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   China threw out a number of death sentences in 2014, but is this a sign of real progress for the world’s top executioner? Chinese human rights lawyer Teng Biao comments.
   I co-founded the non-profit China Against the Death Penalty network in 2010 and have been involved in many death penalty cases. As a result, I know that acquittals are very rare in China’s flawed judicial system. So I was somewhat surprised that a number of death sentences and convictions were overturned last year.

   Hugjiltu, a teenager from Inner Mongolia, was one of them. He was cleared 18 years after his wrongful execution for murder.
   In Hugjiltu’s case, his family had tried for years to prove his innocence. In the case of Nian Bin, [a shopkeeper] who had been convicted of murder, it took three appeals and six years before the court ordered a retrial that ended in his high-profile acquittal last year. If this feels like a long time, the fact is the process typically takes far longer. I know of lawyers and family members who have gathered evidence and appealed for 20 years or longer, and who are still waiting.
   Playing to public opinion
   Despite these well publicized acquittals, I am still skeptical. These cases captured attention, but I don’t see them as progress – they are not signs of judicial or political reform. To some extent, the acquittals are aimed at appeasing public anger over miscarriages of justice. In reality, top leaders do not want meaningful change.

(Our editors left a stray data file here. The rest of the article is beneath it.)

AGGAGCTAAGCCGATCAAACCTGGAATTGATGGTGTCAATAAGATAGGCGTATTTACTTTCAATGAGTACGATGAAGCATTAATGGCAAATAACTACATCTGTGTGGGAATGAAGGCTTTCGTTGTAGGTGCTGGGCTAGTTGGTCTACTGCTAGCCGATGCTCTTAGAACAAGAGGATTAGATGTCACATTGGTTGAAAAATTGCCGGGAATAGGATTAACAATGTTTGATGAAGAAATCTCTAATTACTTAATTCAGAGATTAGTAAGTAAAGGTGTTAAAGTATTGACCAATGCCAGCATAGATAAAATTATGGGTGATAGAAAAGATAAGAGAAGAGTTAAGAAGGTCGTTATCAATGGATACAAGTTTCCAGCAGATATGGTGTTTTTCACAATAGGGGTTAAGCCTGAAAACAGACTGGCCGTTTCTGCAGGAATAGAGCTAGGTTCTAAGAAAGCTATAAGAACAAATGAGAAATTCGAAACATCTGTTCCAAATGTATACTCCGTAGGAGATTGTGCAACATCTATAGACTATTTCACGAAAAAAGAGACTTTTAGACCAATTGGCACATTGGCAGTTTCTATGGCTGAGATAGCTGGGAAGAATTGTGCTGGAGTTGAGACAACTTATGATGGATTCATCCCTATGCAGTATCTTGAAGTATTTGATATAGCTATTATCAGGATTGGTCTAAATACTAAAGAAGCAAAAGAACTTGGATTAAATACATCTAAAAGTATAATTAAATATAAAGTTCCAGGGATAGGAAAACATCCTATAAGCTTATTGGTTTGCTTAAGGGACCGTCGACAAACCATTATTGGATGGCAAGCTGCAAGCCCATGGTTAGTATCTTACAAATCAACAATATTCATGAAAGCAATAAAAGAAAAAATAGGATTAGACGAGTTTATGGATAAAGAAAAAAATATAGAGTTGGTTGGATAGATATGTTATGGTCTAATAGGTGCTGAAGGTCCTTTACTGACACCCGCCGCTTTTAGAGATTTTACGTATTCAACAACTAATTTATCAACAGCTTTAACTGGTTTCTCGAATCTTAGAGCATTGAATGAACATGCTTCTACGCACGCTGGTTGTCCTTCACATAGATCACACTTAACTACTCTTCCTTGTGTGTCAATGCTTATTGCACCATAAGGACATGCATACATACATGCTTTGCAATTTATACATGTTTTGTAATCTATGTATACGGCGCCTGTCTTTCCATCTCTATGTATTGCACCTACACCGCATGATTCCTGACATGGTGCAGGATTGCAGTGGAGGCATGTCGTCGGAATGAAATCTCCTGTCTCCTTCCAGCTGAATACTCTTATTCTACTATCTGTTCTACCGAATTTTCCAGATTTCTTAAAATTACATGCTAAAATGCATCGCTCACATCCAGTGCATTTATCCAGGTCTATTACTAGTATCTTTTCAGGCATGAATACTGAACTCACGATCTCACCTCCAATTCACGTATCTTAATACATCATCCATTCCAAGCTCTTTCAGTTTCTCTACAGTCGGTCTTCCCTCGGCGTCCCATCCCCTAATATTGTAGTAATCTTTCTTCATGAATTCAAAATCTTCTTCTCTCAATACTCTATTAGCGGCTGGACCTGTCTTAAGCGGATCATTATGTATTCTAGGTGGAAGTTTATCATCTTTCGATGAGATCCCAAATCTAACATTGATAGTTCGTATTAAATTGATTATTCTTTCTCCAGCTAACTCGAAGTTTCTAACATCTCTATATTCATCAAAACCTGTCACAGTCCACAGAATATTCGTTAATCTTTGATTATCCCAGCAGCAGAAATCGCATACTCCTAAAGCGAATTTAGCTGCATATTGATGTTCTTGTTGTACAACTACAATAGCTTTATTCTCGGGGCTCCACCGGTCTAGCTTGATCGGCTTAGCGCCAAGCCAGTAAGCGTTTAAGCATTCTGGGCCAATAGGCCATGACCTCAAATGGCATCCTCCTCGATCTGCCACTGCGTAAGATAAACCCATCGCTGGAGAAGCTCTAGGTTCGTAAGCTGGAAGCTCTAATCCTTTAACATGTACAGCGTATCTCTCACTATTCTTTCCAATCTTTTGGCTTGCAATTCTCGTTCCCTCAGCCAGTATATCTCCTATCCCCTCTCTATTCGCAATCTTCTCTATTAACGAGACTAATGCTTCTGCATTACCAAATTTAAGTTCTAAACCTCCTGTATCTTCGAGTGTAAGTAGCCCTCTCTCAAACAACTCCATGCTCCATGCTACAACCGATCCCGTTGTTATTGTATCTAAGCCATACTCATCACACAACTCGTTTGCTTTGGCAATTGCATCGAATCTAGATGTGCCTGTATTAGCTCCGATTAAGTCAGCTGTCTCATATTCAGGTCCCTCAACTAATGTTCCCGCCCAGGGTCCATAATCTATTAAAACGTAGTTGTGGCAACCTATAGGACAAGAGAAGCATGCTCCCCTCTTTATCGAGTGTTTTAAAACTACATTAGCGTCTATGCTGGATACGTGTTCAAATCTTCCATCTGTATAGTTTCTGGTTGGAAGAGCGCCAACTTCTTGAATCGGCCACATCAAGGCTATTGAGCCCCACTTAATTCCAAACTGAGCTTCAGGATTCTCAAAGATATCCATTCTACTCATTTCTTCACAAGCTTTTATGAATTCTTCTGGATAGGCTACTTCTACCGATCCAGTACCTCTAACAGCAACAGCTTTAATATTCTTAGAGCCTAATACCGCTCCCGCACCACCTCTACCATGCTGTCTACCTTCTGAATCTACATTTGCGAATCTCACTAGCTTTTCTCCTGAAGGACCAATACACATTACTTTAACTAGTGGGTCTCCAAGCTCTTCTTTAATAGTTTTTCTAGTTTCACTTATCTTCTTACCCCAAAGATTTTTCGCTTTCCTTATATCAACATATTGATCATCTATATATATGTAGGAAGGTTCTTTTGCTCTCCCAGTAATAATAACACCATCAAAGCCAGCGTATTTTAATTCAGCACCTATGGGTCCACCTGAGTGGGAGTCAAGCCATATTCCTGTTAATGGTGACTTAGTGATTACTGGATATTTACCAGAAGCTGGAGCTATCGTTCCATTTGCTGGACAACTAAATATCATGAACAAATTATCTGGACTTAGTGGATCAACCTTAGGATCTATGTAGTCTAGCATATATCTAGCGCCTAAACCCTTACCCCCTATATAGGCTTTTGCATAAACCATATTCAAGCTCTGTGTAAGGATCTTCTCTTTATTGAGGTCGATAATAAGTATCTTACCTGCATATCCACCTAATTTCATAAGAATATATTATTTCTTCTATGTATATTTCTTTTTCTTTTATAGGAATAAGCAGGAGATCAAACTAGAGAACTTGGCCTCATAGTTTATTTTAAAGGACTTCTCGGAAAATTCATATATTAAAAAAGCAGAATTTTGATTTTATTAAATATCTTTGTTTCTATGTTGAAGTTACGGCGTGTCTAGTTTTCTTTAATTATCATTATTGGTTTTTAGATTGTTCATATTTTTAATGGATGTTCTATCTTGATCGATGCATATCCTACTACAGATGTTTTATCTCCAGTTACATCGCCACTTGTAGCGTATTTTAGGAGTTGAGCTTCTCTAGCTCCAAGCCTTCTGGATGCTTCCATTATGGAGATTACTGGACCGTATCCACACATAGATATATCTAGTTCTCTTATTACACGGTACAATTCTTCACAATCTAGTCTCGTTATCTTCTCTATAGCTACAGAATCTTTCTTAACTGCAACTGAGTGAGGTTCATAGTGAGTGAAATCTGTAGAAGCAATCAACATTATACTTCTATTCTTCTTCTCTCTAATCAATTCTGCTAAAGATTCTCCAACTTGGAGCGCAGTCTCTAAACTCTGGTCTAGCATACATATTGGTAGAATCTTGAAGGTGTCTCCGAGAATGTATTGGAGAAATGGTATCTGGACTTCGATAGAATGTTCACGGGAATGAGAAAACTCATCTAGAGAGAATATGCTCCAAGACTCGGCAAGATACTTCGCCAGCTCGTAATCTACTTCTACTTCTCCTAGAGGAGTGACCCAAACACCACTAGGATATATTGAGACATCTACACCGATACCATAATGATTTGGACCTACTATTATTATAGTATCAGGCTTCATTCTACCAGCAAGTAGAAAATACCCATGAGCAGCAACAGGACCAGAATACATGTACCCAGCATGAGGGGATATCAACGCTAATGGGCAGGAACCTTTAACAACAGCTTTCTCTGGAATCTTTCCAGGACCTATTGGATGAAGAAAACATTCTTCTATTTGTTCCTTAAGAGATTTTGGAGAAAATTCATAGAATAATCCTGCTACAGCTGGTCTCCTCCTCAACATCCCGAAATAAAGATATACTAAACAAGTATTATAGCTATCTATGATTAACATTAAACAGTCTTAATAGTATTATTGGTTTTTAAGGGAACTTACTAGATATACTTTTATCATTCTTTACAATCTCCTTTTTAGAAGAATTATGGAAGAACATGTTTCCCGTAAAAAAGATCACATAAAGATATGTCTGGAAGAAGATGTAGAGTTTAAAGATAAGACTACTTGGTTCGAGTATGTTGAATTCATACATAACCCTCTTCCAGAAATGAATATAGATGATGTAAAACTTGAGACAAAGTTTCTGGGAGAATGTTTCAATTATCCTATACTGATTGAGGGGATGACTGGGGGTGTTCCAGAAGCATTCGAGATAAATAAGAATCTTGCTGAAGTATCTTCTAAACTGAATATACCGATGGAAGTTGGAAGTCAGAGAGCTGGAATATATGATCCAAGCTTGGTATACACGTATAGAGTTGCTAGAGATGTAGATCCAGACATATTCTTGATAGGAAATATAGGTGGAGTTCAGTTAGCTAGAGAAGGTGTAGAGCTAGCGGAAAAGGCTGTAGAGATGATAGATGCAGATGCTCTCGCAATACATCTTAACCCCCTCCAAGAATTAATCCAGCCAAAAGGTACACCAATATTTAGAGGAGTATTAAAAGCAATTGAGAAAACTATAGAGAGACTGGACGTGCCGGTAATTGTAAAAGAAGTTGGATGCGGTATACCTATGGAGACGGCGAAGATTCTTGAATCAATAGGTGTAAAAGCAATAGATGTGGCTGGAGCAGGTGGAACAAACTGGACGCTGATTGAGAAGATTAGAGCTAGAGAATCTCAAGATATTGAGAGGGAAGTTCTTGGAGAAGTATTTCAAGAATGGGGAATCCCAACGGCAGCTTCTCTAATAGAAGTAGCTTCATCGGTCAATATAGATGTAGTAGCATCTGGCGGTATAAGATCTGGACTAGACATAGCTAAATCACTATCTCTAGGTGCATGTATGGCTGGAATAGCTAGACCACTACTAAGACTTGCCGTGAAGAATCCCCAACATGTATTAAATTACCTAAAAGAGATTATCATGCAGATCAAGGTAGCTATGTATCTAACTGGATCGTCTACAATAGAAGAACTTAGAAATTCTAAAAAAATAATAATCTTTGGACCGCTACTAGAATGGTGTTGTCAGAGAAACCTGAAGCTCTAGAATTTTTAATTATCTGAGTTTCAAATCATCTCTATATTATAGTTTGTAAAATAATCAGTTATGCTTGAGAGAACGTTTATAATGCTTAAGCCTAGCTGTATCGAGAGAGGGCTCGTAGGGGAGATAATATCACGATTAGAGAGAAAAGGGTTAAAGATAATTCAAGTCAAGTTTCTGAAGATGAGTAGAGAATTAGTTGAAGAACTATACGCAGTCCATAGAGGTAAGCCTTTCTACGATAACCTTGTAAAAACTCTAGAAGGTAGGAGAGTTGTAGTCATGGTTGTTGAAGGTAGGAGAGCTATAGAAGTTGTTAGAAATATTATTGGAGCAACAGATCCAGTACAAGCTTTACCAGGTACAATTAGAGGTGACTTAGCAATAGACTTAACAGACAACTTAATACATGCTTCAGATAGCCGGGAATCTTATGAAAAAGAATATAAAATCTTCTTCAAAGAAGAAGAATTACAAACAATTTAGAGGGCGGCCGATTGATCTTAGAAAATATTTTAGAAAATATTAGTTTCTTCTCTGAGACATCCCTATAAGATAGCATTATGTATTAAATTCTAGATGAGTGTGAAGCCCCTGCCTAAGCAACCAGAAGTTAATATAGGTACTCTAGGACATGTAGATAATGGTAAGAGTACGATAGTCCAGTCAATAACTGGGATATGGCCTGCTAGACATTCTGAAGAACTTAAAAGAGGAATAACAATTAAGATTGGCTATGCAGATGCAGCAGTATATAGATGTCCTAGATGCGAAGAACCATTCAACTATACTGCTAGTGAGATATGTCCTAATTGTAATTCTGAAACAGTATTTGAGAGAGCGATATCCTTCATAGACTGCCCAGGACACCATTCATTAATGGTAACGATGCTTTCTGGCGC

Cases like Hugjiltu’s and Nian Bin’s reflect a problem with the whole judicial and legal system. Torture is strictly banned under Chinese law, but in practice it is very widespread. Police officers who use torture are rarely punished, and the evidence extracted by torture is used by judges even though the law forbids it. The main reason is that the judicial system is not independent. Another reason is that it is difficult for the media, which is controlled by the state, to report on cases of torture.
   A long way to go
   In China, any criticism of the State is highly sensitive. Human rights activists and lawyers have faced difficulties for speaking out on the death penalty. In fact, civil society as a whole in China is facing an increasingly shrinking space.
   Still, people are discussing the death penalty – mainly on the internet and through social media, which is difficult to fully monitor. People can also receive more information from outside China online, so as a result, more people are thinking about the issue. But because access to information is tightly controlled, most people still see the death penalty as necessary and do not support its abolition.
   China carries out the most executions in the world. In 2007, the Supreme People’s Court, China’s highest court, took back power to review death penalty cases. While scholars believe the number of death sentences has reduced since then, information on the death penalty is classified as a state secret, so no one knows for sure. We still have a long way to go.
   Teng Biao is one of China’s most outspoken critics of the death penalty. He is currently a Visiting Fellow at Harvard Law School.
(2015/04/02 发表)
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